Brussels, 22 April 2004
European Commission seeks to strengthen the fight against organised financial crime
The European Commission has today adopted a communication to strengthen the fight against organised financial crime throughout the EU. The communication contains an overview of actions already taken and lists number of actions that will make it more difficult for criminals to spend the proceeds of crime without detection. Illicit gain can be undermined by enhancing the ability of law enforcement services to identify, freeze and confiscate criminal proceeds. Greater use of financial investigative techniques to trace money trails associated with crime is also an important tool.
Commissioner António Vitorino in charge of Justice and Home Affairs said: "Organised financial crime undermines legitimate economic actors and strengthens the shadow economy thus diminishing economic growth and public resources. The fight against this type of crime must therefore be a core priority of the EU over the coming years." Commissioner Frits Bolkestein in charge of Internal Market added: "Financial crime is a globalised industry. It does not stop at borders and if there are weak links, criminals will exploit them. Through the Financial Services Action Plan, we are strengthening Europe's regulatory defences against those who try to rip off investors. But we also need an effective European and international crackdown, including further legislation where necessary, to stop ill-gotten gains from organised crime going through an ever more sophisticated financial system".
Develop more focused action against money laundering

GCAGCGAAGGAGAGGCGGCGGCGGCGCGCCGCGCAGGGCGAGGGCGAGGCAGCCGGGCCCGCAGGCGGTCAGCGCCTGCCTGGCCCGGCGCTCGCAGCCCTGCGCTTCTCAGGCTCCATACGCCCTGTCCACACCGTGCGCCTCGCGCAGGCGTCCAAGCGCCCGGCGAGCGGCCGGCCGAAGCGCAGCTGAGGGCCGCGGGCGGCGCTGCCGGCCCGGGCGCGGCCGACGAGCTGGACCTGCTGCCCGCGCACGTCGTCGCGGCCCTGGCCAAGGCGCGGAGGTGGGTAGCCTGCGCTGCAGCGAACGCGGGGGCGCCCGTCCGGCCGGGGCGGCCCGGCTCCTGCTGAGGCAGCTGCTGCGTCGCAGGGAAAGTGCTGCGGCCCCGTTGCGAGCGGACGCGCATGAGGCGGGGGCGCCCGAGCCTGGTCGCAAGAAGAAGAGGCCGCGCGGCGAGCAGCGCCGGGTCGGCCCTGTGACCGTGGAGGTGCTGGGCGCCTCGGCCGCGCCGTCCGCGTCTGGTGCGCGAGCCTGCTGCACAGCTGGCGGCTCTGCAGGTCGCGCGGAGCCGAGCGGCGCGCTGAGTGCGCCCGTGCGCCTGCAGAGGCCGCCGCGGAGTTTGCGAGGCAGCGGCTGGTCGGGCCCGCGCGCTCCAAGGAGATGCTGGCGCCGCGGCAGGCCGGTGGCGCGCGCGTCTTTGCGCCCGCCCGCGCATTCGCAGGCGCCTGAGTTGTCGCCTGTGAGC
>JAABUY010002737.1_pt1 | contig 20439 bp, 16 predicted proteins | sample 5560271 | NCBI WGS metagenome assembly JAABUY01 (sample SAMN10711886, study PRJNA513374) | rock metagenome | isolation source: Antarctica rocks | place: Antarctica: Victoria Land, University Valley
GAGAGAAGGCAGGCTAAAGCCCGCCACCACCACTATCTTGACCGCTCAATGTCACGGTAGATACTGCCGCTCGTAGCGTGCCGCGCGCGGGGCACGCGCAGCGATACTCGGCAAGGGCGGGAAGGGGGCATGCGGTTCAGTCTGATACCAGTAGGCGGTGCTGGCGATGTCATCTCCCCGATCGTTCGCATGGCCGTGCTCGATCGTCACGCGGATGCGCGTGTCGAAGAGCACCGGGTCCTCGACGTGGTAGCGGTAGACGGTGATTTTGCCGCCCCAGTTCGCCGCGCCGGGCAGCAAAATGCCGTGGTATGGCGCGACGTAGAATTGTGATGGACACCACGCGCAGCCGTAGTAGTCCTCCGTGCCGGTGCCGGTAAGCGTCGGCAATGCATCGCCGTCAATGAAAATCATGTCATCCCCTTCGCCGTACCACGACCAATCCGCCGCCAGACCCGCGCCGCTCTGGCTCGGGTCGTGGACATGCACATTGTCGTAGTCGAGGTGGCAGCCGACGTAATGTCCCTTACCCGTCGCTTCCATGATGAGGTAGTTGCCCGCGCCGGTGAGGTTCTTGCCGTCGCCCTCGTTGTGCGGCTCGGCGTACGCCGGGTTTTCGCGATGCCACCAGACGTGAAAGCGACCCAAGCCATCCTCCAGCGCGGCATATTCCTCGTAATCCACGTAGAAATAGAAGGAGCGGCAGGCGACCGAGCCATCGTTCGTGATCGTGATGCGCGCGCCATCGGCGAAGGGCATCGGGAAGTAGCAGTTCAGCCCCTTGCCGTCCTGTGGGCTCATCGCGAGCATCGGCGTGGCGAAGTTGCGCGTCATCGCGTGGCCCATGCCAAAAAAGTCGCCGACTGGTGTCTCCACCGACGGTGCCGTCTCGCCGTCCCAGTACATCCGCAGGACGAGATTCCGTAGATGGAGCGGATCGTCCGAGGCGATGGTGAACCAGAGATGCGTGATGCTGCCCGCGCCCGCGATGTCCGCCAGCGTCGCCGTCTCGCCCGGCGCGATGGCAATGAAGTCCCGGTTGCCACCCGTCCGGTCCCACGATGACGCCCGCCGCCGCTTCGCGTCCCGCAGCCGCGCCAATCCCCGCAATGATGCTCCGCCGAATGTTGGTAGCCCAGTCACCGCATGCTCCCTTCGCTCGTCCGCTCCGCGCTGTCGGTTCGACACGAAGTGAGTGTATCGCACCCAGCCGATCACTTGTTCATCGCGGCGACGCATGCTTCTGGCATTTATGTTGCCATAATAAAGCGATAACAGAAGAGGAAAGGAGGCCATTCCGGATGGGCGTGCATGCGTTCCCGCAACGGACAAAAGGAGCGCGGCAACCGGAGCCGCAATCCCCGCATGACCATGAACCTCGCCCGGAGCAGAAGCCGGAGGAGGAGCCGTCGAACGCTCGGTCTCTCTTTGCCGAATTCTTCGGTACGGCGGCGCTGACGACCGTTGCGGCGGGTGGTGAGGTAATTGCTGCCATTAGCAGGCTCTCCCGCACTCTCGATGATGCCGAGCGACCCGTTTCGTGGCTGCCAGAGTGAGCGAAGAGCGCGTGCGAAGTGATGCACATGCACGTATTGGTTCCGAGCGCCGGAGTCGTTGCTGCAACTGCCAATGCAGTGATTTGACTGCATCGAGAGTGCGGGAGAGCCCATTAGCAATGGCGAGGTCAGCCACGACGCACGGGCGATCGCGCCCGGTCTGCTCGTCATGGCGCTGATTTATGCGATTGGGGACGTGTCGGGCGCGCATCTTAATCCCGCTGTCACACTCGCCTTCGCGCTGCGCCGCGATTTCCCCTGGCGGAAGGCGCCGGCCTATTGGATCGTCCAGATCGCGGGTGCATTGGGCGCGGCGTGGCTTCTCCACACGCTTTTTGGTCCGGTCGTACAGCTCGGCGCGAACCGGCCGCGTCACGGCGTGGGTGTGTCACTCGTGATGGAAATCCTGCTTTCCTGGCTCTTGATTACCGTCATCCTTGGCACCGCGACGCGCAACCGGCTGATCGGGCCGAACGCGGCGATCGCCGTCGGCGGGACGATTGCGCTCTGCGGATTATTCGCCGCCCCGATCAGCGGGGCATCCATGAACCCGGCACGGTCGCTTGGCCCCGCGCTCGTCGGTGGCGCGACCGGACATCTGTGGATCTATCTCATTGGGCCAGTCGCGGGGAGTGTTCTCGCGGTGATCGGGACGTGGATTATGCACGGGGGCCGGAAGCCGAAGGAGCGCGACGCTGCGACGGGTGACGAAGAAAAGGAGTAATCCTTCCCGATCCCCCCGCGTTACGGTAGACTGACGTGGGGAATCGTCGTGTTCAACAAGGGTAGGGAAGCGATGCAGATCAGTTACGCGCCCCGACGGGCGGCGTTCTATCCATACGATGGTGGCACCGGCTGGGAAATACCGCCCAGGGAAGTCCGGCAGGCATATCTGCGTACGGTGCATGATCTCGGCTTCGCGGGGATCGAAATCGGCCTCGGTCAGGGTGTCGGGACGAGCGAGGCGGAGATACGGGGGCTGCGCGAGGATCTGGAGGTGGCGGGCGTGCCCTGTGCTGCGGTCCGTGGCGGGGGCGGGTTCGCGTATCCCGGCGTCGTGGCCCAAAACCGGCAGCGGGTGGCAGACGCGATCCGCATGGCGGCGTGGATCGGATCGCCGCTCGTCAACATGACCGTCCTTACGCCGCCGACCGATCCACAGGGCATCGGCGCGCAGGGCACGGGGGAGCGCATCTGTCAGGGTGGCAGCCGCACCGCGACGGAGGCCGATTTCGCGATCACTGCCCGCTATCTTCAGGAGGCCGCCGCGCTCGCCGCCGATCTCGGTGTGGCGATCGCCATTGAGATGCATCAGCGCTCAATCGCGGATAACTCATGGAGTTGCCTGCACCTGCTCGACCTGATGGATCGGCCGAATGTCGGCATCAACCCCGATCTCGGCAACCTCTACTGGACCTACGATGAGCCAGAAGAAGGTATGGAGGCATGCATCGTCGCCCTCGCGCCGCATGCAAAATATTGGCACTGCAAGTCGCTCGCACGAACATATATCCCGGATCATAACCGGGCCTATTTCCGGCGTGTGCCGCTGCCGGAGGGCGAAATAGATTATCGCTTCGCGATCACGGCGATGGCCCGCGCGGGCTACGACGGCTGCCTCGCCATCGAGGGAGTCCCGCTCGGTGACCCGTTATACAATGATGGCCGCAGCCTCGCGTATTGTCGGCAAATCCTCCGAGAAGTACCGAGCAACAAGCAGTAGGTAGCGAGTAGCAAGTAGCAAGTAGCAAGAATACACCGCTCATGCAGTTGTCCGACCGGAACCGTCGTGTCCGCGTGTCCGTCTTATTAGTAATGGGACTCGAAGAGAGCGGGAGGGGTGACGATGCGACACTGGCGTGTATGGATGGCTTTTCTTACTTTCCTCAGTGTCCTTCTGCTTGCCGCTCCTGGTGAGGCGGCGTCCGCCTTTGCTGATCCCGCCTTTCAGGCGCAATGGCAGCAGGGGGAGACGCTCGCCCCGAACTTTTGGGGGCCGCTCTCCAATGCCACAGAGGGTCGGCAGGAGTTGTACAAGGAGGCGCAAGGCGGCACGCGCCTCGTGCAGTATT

A particular focus of the European Commission's communication is the prevention and repression of money laundering against the background that the methods to launder the proceeds of crime or otherwise conceal criminal activity are becoming more and more sophisticated. It addresses the need for effective mechanisms to identify and confiscate criminal proceeds and the need for enhanced co-operation between public and private entities to help ensure a more effective fight against this type of crime.
Improve financial transparency
The Communication also makes the case for improved financial transparency - a key element to reduce the opportunities to carry out organised financial crime. The need to develop, at national and EU levels, appropriate investigative techniques such as financial investigation, is also key in this respect. This would facilitate the gathering of intelligence regarding the behaviour of suspects and the identification and seizure of criminal assets.
Attacking the foundations
The importance of the fight against organised financial crime goes beyond the specific crime itself since, if successful, it attacks the very foundations of organised crime networks, namely the maximisation of profit by illicit means. Depriving organised criminals of the ability to launder money or to finance criminal activity and enhancing the ability of law enforcement services to identify, freeze and confiscate criminal proceeds, will significantly impede the motivation and capacity of crime groups. Accordingly, there is a growing need to ensure that adequate law enforcement resource with appropriate skills and training are made available to tackle organised financial crime throughout the EU.